A cardboard box. That’s all you need to know. The first revisions came with a wooden box that looked rather sexy, but HifiMAN has chosen against it for its second and third revision, instead giving you a silver cable that will make a sound if you even think about touching it. Don’t get me wrong, the cable has been very well regarded and it sounds great, but the microphonics are terrible.
Comfort and build quality
At first, horrendously clamping. After a couple of days, amazing. The velour pads do help, but you will have to manually “expand” the headband a couple of times to make it work. While twisting the headband would be something I would be scared to do on any pair of cans, the HE-300 is so well built that you can bend it without a second thought. The headphone itself, although half plastic-half metal, provides a sense of sturdiness that brands like Sennheiser or Grado can seldom afford.
This is a hobby I only recently got into and still can’t appropriately afford, so I’ve just been testing these using Spotify at 320kbps, some FLACS, the laptop’s MB, an Onkyo receiver, and more recently a FiiO E07K.
In just a few words, these are warm and clear. For an open headphone, I was not expecting this much bass, especially at such a controlled and ‘accurate’ level. I’m not a bass head, but I’ve always thought that a more-than-neutral headphone can make music more, well…musical. While headphones like the V-Moda M100 and the modded HD 439 are extremely fun and focus on the lower end, the HE-300 will give you just enough to not overshadow the mids. It's perfect for those who do not want extra analytical sound, but don't want to focus on bass either. Sub-bass is lacking, though, so apart from some Gramatik, Lemaitre and Daft Punk, the HE-300 did just fine for me when it came to electronic music. Funk and jazz, however, work amazingly well.
Mids are amazing. I’ve had a little demo of the Audeze LCD2+Burson Conductor, the B&W P7, Momentum, Grado s80i, m50s, HD 558, and AKG K240 & K550, and other than the Audeze the HifiMAN are my favorites in this range. I think I fell in love with acoustic-y music again, getting lost within The Goat Rodeo Sessions and the solo Aoife O’Donovan, while catching new things from Don Ross’ guitar. Don’t even get me started with salsa and other latin genres: Bass and mids collaborate so well in this case that I almost forgot that I don’t really latin music that much.
Treble is one of those things that I have trouble defining. It's smooth on these cans, crisp but not harsh. Remember they are warm, so you’ll get enough clarity in the highs to not be left in auditory darkness, but that’s it. In my case, this is ideal, giving me a jump from the Sennheiser “veil” I enjoy while not giving me headaches (I’m extremely sibilance-sensitive).
Very good, but I understand there’s much better. The HD 598 would have done better, but it doesn’t really bother me since the Hifiman have the great imaging I was hoping for instead. The E07K did help with increasing the soundstage, but moderately so. A similar effect can be achieved by modding the HE-300, removing a felt piece that lies right in front of the driver (this will also make the treble and overall clarity of the headphone increase). These are perfectly enjoyable and forgiving without incorporating an amp/dac, although you do get some benefits from them.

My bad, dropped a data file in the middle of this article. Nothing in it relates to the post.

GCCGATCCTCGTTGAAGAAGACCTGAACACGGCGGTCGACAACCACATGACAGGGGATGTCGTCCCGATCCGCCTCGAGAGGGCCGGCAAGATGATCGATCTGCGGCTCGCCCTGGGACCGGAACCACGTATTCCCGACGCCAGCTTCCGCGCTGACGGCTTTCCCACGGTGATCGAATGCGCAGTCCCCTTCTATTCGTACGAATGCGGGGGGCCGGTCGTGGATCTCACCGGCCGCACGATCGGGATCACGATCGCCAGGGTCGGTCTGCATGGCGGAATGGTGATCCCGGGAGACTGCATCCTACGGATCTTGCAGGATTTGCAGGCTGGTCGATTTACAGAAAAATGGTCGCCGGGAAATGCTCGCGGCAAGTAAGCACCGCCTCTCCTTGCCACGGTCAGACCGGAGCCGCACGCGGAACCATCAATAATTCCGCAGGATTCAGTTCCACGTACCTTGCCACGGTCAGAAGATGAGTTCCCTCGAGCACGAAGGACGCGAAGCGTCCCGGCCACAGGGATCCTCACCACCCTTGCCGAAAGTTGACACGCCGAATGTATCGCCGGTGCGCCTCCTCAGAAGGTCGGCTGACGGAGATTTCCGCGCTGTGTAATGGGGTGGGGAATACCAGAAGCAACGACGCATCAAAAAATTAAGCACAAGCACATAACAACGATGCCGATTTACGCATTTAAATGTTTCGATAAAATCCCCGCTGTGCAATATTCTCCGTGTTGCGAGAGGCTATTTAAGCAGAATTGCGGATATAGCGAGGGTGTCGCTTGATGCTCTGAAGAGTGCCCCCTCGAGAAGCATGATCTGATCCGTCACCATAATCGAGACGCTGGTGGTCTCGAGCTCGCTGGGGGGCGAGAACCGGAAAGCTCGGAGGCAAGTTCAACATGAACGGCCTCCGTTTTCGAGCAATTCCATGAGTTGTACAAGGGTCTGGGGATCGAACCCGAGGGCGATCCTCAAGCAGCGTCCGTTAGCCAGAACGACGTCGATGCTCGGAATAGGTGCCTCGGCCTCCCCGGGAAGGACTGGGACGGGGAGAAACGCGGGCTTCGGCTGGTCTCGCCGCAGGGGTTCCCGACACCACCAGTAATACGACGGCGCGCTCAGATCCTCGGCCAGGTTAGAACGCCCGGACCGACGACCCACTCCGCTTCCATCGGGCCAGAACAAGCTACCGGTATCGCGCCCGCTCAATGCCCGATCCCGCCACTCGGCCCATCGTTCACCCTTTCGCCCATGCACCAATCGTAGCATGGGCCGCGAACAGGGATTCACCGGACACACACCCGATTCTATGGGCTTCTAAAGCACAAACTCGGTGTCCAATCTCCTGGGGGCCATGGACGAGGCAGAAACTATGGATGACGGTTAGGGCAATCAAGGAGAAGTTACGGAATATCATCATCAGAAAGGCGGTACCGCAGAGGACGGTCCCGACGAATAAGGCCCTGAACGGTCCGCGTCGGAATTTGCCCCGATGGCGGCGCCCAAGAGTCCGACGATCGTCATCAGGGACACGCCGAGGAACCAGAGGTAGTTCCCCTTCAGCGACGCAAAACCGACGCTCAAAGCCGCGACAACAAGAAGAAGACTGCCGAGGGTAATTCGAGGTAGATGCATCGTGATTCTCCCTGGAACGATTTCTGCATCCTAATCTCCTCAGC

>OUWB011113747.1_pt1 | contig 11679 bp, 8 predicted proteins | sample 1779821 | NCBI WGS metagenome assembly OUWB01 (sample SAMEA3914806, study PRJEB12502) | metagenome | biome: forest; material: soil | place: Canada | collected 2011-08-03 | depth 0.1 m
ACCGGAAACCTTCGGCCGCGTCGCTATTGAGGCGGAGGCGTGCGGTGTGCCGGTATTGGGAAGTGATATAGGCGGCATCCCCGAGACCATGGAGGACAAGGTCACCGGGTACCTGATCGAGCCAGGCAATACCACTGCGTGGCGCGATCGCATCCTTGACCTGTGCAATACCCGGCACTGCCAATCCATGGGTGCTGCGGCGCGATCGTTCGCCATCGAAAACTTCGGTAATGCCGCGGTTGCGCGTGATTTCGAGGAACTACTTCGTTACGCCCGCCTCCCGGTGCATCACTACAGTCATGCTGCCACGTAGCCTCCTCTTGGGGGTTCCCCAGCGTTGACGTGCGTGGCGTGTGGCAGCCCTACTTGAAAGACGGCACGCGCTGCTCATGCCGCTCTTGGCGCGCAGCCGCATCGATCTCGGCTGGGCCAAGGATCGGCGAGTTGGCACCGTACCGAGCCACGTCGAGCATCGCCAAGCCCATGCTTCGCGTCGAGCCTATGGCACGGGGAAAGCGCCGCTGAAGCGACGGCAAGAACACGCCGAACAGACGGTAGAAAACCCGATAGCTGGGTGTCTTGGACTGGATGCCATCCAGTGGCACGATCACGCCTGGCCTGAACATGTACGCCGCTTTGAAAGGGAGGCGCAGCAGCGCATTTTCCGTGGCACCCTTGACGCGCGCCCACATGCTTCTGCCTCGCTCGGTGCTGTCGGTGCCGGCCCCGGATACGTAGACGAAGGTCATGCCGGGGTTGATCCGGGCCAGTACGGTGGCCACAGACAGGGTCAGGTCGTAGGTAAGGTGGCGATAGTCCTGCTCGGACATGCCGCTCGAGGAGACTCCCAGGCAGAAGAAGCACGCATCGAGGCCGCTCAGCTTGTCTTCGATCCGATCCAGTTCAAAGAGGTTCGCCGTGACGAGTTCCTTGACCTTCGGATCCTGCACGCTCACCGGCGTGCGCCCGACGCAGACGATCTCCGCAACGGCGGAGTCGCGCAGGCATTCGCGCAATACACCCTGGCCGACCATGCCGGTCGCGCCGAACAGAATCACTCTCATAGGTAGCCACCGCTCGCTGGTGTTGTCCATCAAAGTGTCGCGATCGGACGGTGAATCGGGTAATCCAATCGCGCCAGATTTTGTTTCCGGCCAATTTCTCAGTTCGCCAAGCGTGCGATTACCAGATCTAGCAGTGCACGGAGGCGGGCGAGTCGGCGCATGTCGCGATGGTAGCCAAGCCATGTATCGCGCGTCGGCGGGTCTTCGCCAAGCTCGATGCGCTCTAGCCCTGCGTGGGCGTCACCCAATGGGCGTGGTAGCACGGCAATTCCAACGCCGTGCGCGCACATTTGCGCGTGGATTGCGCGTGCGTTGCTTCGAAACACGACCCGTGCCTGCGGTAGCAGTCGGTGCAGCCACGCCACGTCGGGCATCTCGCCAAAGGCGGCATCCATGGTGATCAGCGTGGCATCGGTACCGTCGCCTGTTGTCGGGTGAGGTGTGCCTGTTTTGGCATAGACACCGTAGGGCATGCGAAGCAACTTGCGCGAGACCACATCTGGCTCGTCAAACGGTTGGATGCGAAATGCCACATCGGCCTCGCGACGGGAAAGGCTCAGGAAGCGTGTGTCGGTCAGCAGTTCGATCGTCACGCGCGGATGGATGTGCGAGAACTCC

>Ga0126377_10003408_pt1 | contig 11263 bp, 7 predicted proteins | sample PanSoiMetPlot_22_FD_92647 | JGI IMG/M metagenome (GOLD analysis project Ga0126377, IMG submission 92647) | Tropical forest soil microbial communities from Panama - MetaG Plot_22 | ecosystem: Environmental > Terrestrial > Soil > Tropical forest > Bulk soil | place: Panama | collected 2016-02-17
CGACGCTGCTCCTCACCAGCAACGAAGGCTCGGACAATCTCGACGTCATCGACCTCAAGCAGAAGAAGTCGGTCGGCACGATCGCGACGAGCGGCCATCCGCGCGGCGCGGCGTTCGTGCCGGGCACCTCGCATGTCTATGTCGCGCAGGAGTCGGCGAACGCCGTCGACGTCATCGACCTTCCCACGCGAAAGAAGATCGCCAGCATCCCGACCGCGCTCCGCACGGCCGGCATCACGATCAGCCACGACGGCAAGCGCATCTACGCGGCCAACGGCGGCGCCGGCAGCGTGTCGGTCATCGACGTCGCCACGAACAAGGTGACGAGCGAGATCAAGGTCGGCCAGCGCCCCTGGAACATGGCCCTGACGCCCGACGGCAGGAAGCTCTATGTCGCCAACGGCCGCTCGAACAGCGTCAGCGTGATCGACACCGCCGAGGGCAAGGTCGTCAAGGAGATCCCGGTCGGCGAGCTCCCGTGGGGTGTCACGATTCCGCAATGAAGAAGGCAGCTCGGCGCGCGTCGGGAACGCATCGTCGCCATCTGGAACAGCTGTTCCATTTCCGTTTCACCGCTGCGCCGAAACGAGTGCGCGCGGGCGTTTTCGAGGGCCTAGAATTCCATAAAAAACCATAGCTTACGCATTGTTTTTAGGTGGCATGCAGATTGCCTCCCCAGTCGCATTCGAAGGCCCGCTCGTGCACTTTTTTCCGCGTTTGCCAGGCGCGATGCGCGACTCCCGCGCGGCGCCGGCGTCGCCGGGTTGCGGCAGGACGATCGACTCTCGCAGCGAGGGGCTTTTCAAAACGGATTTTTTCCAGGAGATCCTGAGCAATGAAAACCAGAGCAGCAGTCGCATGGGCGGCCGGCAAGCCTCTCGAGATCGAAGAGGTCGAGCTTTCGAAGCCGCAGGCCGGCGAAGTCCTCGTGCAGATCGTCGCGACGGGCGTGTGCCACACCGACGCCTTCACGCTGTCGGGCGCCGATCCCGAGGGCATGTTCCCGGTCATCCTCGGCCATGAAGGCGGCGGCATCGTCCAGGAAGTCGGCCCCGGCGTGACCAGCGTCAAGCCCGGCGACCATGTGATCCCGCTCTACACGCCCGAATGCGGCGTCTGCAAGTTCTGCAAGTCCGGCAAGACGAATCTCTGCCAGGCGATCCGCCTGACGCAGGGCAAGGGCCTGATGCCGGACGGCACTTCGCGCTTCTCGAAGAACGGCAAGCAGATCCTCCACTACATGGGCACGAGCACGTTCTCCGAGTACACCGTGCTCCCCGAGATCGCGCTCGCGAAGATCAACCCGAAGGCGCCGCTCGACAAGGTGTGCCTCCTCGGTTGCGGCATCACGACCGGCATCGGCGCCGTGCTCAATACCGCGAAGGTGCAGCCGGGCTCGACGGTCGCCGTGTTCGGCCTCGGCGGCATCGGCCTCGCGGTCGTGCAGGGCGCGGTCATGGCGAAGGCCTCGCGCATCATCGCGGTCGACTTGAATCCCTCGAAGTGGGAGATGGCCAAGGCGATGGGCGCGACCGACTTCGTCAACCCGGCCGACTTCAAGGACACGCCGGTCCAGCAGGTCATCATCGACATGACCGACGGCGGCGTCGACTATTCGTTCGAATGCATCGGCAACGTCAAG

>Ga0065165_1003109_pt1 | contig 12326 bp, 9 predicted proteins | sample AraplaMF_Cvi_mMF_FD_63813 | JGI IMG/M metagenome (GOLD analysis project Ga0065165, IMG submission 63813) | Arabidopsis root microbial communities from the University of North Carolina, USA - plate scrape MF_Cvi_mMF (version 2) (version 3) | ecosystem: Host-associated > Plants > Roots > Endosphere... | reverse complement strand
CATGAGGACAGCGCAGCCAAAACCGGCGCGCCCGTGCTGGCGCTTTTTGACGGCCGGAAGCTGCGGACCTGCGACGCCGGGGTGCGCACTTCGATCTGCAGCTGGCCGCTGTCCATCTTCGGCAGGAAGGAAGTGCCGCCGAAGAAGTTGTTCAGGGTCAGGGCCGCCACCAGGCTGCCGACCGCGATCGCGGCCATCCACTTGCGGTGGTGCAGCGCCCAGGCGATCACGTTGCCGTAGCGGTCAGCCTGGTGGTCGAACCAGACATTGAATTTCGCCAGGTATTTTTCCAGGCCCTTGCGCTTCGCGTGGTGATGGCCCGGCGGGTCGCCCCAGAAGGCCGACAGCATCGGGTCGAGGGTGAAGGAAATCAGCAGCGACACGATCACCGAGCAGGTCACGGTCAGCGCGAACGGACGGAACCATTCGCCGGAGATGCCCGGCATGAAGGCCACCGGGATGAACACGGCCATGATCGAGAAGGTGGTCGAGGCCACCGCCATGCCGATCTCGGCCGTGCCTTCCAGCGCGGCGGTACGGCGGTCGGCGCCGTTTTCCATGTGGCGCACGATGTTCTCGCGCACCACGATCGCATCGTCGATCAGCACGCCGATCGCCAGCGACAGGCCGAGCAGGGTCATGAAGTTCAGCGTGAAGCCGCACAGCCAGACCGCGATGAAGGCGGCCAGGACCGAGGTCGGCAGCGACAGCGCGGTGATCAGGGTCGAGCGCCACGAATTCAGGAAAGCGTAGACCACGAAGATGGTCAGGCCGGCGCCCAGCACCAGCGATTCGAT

Overall, I’m extremely happy with the HE-300. These are definitely fun cans, yet very respectable cans. Prog rock and metal are my favorite genres, along with funk and jazz, and these headphones have performed exactly to my taste in all of them. Jethro Tull, Liquid Tension Experiment, Kiev, Memoria de Peixe, Radiohead and Bill Evans have stolen my auditory heart again. Out of the aforementioned, I think these shine mostly in jazz, funk, and vocal-oriented music. No, they are not perfect, but at this price range perfect doesn't exist.
Pros - Euphonic and easy going sound, Price, Packaging,
Cons - Warmish sound might not suit every genre.
First, I’ll like to thank HifiMan for the HE-300 sample. For the last couple of years, Fang @ HifiMan has brought a lot of attention to the company’s line of full size headphones by releasing some of the best planar magnetic headphone there ever are. However, the HE-300 is the company’s first entry to the full size dynamic headphone – perhaps a challenge Fang sat for himself to release a (*price wise) class leading dynamic headphone. If that’s his goal, I would say HE-300 is doing very well. Note: though never announced officially, the second batch (and onward) of HE-300 (*known also as the ‘rev2’) is tuned differently to the first batch and being considered better by most who had listened to both. My impression however will be based on the first batch, which is what I have with me.
Packaging, Accessories and Build Quality
HE-300 comes in a rather big wooden box, which is akin to most of current HifiMan’s headphone packaging. While it is very well made for storing the headphone itself, the only grief I have with the box is that you can’t store the headphone with the cable attached (*the cable is designed to screw onto the headphone and comes unattached at first) – this makes the good looking box not a particularly useful choice for short term storage since cable needs to be unscrewed every times.